Some writers attempt to restrict the name Fir to the Spruces and Silver Firs, the genus Abies of science, and to translate the name Pinus only by the word Pine; but popular usage clings to the name of English origin for our only truly indigenous member of the group. This noble tree, known to botanists as Pinus sylvestris, occurs in the mountains of Southern Europe, reaching the altitude of 7,000 feet on Mount Etna, and in the lower ground of higher latitudes, being found in the Scotch Highlands at an altitude of 2,200 feet above the sea. It also forms a vast belt of forest land from Kamschatka across Siberia and Russia into Sweden, and Norway; whilst in former ages it spread equally over the lowlands of Denmark, England, and Ireland, as is proved by its occurrence beneath the peat-bogs and in the submerged forests of these countries.
The Scotch Fir is much planted on sandy soil in hilly situations throughout England, since it will flourish in many instances where the more rapid-growing larch will not. This is the case, for example, with the Bagshot Sand area of north and west Surrey, and with the Lower Green-sand wastes of the middle of that county, and of Bedford-shire; and far better is it that those immense tracts of country should thus be turned to account by the tree-planter, than that they should be abandoned to the heather. An anecdote of the seventeenth century may possibly point to the indigenous character of this species as far south as Stafford-shire. At Warton, in that county, there were then thirty-six very large Firs, several reaching 120 feet in height, and one even exceeding 140 feet, and having a girth of nearly 15 feet. The tenants who for many generations held the farm on which these trees stood, bore the name of Firchild, an ancestor having been found under one of the trees.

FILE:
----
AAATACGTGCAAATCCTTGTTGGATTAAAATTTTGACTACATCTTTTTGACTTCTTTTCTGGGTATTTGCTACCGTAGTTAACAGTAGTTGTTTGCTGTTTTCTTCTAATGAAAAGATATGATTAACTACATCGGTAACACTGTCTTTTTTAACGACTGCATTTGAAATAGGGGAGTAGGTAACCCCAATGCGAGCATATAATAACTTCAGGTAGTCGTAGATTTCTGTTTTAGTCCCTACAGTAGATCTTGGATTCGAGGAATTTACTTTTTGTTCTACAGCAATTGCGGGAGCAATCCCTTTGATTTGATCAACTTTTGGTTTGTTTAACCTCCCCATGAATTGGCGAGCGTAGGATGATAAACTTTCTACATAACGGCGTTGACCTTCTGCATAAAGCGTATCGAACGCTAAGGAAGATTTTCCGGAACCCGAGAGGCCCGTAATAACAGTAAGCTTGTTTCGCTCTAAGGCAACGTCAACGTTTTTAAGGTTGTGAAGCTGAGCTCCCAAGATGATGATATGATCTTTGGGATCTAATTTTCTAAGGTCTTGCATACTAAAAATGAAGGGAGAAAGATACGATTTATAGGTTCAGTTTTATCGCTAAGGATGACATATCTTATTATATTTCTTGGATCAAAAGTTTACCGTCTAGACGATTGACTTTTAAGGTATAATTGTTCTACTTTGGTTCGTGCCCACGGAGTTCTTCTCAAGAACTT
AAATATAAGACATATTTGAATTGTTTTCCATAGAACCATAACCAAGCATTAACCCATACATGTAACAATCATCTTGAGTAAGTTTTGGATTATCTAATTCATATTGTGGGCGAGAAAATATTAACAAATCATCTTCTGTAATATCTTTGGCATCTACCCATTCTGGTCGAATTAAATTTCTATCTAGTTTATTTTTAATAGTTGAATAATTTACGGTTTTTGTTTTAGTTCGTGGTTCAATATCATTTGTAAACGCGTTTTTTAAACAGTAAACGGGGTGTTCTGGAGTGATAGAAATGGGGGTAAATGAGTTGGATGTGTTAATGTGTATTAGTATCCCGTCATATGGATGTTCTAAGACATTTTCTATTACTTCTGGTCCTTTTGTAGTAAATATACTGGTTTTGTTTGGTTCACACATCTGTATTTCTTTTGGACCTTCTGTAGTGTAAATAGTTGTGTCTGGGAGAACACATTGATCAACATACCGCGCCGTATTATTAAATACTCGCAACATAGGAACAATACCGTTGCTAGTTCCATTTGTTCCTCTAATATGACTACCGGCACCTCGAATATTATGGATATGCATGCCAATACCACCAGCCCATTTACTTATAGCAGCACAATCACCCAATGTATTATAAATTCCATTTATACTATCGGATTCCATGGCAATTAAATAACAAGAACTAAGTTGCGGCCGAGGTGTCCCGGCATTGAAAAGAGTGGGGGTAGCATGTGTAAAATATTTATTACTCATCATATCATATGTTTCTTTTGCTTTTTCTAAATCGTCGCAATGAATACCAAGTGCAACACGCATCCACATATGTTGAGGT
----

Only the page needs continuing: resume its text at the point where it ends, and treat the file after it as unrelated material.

Accustomed as we are to the short, much-branched stems of our deciduous, or hardwood trees, the Pine is to us the very type of lofty uprightness. Its straight stem, seldom exceeding twelve feet in girth, attains a height of from fifty to a hundred feet or more; but most of us who remember such from our earliest years will echo Hood's reminiscence of their impressive grandeur:
"I remember, I remember
The fir-trees dark and high;
I used to think their slender tops
Were close against the sky.
It was a childish ignorance;
But now 'tis little joy
To know I'm further off from heaven
Than when I was a boy."
One of the great beauties of the tree is its rough reddish bark, made up of flaky scales, and deeply ridged down the stem, giving it a curiously mottled effect. The branches are not usually large in proportion to the trunk, but they are given off numerously in whorls, so that, when the trees are grown close together, the lower boughs die off, and, as Shakespeare says--